Star cluster



Star clusters are groups of stars close to each other in space that appear to have roughly similar characteristics and, therefore, a common origin. Some of the over 100 billion stars in the Milky Way, our home galaxy, are grouped together in either tight or loose star clusters. More than 100 tight groupings, called globular clusters, surround the galaxy's spiral arms in a great halo. Loose groupings, called open clusters or galactic clusters, are far more numerous and are found toward the center of the galaxy.

The Pleiades open star cluster (M45), situated in the constellation Taurus. The Pleiades cluster is about 400 light-years from Earth and is young (only about 50 million years old) on a galactic time scale. (Reproduced by permission of Photo Researchers, Inc.)
The Pleiades open star cluster (M45), situated in the constellation Taurus. The Pleiades cluster is about 400 light-years from Earth and is young (only about 50 million years old) on a galactic time scale. (Reproduced by permission of
Photo Researchers, Inc.
)

Globular clusters radiate with a continuous glow. These nearly spherical (ball-shaped) star systems contain anywhere from tens of thousands to one million stars. They are most heavily concentrated at the center of the cluster. While in reality there is a great distance between stars in these clusters, an observer on Earth may find it impossible to pick out individual stars.

In contrast to globular clusters, which are 10 to 13 billion years old, open clusters are quite young. These groups, formed just a few million to a few billion years ago, contain hot young stars and some stars still in formation. Open clusters have far fewer members than globular clusters (usually just a few hundred) and have no particular shape.

Over 1,000 open clusters have been identified in our galaxy. However, many more may be undetected because of interstellar matter that blocks our view of the Milky Way's plane. One the most famous of the open clusters is the Pleiades (pronounced PLEE-a-deez), or the Seven Sisters. This grouping in the Taurus constellation consists of six or seven stars visible to the naked eye, but many more when viewed through a telescope.

Words to Know

Cluster of galaxies: A group of galaxies that are bound together by gravity.

Galaxy: A large collection of stars and clusters of stars containing anywhere from a few million to a few trillion stars.

Globular cluster: A tight cluster of tens of thousands to one million very old stars.

Light-year: The distance light travels in one year in the vacuum of space—roughly 5.9 trillion miles (9.5 trillion kilometers).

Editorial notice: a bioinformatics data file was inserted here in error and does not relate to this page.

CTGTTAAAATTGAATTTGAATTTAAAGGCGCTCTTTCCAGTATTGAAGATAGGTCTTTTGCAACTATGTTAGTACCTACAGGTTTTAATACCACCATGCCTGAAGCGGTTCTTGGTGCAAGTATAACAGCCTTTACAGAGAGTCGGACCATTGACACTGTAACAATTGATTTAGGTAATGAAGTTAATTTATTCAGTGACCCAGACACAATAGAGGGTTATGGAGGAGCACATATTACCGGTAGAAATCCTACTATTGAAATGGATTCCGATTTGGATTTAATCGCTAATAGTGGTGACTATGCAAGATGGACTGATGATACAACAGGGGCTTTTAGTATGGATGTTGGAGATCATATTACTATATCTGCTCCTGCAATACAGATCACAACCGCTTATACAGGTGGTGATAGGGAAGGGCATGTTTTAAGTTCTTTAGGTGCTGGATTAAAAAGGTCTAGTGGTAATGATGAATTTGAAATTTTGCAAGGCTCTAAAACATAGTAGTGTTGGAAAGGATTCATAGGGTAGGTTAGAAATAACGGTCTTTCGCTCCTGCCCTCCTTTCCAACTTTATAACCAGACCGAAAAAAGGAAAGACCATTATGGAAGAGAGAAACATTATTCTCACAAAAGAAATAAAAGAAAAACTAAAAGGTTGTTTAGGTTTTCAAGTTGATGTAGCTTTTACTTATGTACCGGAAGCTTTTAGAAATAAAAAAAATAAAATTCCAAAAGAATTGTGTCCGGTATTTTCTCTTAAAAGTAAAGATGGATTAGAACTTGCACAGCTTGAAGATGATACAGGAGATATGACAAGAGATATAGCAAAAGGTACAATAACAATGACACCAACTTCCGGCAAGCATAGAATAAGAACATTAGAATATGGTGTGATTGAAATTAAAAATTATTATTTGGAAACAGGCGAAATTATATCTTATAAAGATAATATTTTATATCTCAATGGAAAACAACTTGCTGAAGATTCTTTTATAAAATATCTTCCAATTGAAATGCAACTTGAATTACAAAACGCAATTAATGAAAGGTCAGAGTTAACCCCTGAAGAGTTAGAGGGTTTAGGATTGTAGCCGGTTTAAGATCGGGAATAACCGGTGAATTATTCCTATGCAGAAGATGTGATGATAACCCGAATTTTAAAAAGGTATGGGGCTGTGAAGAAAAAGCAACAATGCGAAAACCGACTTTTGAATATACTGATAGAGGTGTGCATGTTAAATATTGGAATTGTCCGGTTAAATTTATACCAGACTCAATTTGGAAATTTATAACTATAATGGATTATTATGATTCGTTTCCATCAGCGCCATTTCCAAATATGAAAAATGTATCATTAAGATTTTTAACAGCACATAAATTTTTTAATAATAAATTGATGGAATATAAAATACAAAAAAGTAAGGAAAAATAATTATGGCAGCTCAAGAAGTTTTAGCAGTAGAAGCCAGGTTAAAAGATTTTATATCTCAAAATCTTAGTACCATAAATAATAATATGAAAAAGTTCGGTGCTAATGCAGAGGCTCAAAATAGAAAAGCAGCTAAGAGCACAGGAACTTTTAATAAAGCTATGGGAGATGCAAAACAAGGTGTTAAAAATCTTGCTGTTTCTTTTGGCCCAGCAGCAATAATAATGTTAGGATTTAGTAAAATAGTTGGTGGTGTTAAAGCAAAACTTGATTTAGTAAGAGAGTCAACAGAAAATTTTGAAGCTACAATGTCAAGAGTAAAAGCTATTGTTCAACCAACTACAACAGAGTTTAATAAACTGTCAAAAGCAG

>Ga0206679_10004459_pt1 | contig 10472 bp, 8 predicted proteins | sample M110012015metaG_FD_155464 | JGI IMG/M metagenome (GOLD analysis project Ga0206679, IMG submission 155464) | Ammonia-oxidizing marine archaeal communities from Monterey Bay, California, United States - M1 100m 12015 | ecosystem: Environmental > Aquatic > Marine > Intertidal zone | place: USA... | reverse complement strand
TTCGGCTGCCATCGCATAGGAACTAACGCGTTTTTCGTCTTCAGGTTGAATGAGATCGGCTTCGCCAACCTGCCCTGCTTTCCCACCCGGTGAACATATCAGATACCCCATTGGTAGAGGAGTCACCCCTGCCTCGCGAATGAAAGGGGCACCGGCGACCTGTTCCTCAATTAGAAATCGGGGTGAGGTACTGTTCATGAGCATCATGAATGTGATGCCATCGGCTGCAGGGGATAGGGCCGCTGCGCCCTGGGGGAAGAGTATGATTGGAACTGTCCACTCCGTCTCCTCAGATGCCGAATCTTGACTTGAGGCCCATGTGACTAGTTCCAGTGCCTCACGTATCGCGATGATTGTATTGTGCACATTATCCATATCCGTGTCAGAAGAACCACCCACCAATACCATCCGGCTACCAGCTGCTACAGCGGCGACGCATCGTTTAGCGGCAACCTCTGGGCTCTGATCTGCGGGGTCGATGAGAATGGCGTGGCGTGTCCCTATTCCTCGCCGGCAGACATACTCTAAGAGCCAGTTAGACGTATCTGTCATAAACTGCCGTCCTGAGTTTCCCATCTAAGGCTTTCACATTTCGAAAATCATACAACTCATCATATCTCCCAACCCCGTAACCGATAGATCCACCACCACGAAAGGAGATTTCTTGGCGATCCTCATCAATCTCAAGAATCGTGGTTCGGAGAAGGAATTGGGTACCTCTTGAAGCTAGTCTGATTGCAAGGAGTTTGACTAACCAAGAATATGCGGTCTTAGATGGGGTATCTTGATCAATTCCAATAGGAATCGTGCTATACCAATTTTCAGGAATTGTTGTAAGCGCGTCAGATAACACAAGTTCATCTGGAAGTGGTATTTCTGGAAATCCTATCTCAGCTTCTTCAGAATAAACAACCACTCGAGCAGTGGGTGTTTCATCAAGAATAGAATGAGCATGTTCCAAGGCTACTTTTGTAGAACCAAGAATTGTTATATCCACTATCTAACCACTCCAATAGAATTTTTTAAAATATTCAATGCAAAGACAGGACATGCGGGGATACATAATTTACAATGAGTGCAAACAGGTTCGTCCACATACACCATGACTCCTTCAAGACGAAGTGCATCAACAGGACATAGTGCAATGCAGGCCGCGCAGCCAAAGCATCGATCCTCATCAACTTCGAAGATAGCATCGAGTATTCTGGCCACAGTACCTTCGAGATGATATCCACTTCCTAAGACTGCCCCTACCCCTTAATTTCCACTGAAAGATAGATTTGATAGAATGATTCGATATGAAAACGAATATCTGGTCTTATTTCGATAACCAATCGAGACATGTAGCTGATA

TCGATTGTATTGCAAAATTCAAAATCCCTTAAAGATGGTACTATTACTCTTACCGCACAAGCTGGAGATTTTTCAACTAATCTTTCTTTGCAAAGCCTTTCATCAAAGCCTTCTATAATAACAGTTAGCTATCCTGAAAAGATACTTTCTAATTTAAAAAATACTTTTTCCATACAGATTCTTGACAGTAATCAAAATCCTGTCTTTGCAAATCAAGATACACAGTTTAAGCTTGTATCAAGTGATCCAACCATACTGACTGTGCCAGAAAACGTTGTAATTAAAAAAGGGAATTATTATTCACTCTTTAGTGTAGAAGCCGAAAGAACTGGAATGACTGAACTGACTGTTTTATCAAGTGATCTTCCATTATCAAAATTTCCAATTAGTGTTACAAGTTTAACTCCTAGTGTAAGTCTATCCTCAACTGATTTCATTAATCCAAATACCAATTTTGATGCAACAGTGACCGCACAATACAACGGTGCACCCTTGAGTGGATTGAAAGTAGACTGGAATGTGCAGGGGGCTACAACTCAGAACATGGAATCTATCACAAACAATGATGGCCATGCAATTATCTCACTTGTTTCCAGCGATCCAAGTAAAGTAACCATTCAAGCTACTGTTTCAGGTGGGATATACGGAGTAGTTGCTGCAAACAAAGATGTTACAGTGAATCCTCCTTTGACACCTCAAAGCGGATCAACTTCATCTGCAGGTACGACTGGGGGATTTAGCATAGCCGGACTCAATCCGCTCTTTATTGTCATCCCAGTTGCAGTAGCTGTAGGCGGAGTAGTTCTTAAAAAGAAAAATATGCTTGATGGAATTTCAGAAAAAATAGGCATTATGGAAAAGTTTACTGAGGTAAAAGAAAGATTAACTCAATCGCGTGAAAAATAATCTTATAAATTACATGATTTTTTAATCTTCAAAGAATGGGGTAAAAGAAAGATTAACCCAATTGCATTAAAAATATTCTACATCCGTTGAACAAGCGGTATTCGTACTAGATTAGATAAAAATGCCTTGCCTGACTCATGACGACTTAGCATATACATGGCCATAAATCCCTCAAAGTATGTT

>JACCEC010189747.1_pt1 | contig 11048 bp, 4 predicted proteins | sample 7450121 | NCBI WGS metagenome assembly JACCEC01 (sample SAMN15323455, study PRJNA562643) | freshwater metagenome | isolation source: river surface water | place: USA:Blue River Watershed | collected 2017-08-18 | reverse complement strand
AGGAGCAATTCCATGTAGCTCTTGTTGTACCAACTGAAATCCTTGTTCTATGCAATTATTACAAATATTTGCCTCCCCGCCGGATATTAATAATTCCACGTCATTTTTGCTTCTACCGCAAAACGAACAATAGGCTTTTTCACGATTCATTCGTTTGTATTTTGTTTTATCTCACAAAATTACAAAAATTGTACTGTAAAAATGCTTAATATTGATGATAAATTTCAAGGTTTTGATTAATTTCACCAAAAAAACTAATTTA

Open cluster: A loose cluster of roughly a few hundred young stars.

Supercluster: A connected group of clusters of galaxies that may extend for hundreds of millions of light-years.

Void: Region of space extending for hundreds of millions of light-years that contains few if any galaxies.

Superclusters

Superclusters are currently the largest structures known in the universe. As stars and clusters of stars group together into galaxies, galaxies collect into groups known as clusters of galaxies. On a larger scale, superclusters are clusters of clusters of galaxies. As clusters of galaxies group into superclusters they leave empty spaces called voids between the superclusters. Superclusters and voids typically extend for hundreds of millions of light-years.

Beyond the Milky Way

Star clusters are certainly not limited to the Milky Way galaxy. In 1924, U.S. astronomer Edwin Hubble identified globular clusters in what, at the time, were believed to be nebula (clouds of dust particles and hydrogen gas) within the Milky Way. He discovered that the distance from Earth to these globulars, and the nebula in which they were located, was so great that these globulars had to be entirely separate galaxies. Thus, Hubble proved that the Milky Way was not the only galaxy in the universe.

[ See also Star ]



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User Contributions:

1
mike freeman
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Feb 18, 2012 @ 3:15 pm
it would be interesting to know what the distances are between the individual members of the M45 Pleiades cluster. If you're on a planet circling a star in the Pleiades cluster it seems a good question to ask what their night sky looks like and what does our Sun look like or is it too small to be seen.

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